(97b) H2 Purification and CO2 Capture in a Post-Biomass-Gasifier Membrane Reactor

Authors: 
Taylor, C., U.S. DOE/NETL
Morreale, B. D., U.S. Department of Energy, National Energy Technology Laboratory
Howard, B. H., U.S. DOE/NETL


NETL envisions that the gasification of carbonaceous feedstocks may be the near- to mid-term sources of hydrogen for the transition to a renewable, hydrogen-based economy. However, the environmental impacts associated with the generation and emission of greenhouses gases from the gasification process remains a substantial concern. Therefore, NETL has devoted substantial resources towards the identification of efficient hydrogen separation and carbon capture/sequestration technologies. Hydrogen membranes integrated into a water-gas shift membrane reactor have been identified as a promising means of maximizing the production of pure hydrogen while simultaneously yielding a high-pressure, concentrated CO2 containing stream ready for sequestration.

In the gasification process the carbonaceous feedstock (biomass, coal, petroleum resid, etc.)is converted to ?synthesis gas? in the presence of steam and oxygen. The gasifier effluent, which is primarily composed of CO, CO2, H2, H2O and contaminants such as H2S and NH3, can exhibit temperatures and pressures as high as 1000 C and 7 MPa, respectively. The high-pressure, high-temperature gasifier effluent stream then proceeds through various processes, each process operating at a lower temperature than the previous. These process steps are used to remove particulates and sulfur compounds and further shift the CO-rich effluent stream to H2 and CO2 via the water-gas shift reaction. Finally the potential for hydrogen separation, carbon dioxide capture and power generation can be realized.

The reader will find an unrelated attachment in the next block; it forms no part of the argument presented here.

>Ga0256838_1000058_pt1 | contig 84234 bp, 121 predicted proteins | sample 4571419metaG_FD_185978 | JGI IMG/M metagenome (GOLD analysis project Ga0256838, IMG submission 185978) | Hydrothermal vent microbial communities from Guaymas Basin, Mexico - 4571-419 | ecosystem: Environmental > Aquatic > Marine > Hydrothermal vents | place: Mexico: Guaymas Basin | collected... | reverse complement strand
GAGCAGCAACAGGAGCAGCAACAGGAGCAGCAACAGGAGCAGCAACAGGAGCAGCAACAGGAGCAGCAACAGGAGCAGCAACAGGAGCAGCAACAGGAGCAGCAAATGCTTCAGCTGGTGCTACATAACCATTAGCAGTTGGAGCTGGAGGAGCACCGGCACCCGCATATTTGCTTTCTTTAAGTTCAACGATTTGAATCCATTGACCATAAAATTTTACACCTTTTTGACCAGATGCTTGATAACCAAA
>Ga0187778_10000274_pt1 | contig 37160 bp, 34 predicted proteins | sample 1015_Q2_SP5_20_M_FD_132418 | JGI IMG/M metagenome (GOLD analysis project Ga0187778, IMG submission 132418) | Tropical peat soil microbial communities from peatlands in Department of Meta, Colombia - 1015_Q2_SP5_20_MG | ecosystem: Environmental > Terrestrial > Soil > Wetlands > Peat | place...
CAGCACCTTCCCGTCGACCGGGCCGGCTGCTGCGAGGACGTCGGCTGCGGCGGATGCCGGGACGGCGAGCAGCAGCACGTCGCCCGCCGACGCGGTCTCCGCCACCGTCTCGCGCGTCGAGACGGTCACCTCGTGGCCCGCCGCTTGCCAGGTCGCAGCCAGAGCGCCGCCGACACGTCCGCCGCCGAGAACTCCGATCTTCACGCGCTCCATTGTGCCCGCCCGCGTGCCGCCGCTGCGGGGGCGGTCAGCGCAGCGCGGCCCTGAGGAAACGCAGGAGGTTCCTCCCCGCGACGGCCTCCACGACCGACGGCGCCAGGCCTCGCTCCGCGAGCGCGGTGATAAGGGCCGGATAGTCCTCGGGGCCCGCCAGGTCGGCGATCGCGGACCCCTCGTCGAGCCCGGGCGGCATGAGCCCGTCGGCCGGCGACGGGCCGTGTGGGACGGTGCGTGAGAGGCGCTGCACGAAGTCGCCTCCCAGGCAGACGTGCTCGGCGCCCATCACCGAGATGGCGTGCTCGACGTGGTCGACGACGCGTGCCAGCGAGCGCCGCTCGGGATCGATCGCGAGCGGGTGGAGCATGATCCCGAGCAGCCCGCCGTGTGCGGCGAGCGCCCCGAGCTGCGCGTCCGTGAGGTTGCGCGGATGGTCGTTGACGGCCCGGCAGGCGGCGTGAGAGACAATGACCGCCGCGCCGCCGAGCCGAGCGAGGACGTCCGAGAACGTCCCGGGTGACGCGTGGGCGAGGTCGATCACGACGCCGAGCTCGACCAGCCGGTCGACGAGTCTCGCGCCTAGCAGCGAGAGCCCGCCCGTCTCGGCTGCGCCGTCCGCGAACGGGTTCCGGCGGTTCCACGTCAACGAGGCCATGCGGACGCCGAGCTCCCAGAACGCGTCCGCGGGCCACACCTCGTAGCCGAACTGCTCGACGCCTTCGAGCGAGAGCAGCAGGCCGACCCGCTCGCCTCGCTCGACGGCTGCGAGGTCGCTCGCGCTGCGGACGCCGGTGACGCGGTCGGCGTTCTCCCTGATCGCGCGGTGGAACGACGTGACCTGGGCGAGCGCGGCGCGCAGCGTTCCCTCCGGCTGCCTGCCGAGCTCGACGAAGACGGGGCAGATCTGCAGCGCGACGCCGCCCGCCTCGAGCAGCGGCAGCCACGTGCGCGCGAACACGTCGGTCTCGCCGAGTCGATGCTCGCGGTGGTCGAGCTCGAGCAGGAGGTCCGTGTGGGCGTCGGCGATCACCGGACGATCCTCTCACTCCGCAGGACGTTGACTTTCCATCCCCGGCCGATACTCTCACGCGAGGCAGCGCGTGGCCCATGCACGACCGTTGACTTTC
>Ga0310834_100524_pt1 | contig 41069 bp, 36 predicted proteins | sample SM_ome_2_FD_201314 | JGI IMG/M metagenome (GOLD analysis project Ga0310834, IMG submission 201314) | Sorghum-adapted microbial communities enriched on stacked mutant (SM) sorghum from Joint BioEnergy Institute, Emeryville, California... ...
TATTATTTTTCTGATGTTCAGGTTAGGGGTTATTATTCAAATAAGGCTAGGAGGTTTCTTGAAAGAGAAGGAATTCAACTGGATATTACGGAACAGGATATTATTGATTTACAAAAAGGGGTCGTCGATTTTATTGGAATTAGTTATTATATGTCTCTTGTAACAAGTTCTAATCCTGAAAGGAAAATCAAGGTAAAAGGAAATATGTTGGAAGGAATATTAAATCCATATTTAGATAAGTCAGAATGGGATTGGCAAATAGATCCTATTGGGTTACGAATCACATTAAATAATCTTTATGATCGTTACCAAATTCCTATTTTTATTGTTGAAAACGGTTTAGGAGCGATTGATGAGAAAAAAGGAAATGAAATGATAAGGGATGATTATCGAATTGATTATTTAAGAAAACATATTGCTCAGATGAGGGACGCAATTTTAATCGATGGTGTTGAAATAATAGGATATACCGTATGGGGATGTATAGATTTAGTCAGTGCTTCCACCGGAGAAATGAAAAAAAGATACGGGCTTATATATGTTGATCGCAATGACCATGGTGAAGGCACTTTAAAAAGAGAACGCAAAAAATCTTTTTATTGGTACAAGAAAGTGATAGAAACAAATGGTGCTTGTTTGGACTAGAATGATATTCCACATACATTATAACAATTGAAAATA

Process simulation studies have shown that the integration of membrane technologies into the gasification process can both increase efficiency and reduce the cost of hydrogen production while yielding a CO2 stream ready for sequestration. However, for this integration to be realized, viable membranes must be identified that exhibit the required permeability, selectivity, chemical resistance and mechanical stability.

Research groups, including NETL, are exploring the viability of dense metal hydrogen membrane technologies to enhance the production and separation of hydrogen as well as the capture of carbon dioxide from the coal gasification process. Areas of research to ensure the success of dense metal membrane technologies for implementation into the gasification scheme includes the fabrication of thin metallic films and support materials, an understanding of the interaction of membrane materials in the presence of both major and minor gas constituents, chemical and temperature induced morphological changes and the identification of new membrane materials through experimental and computational exploration.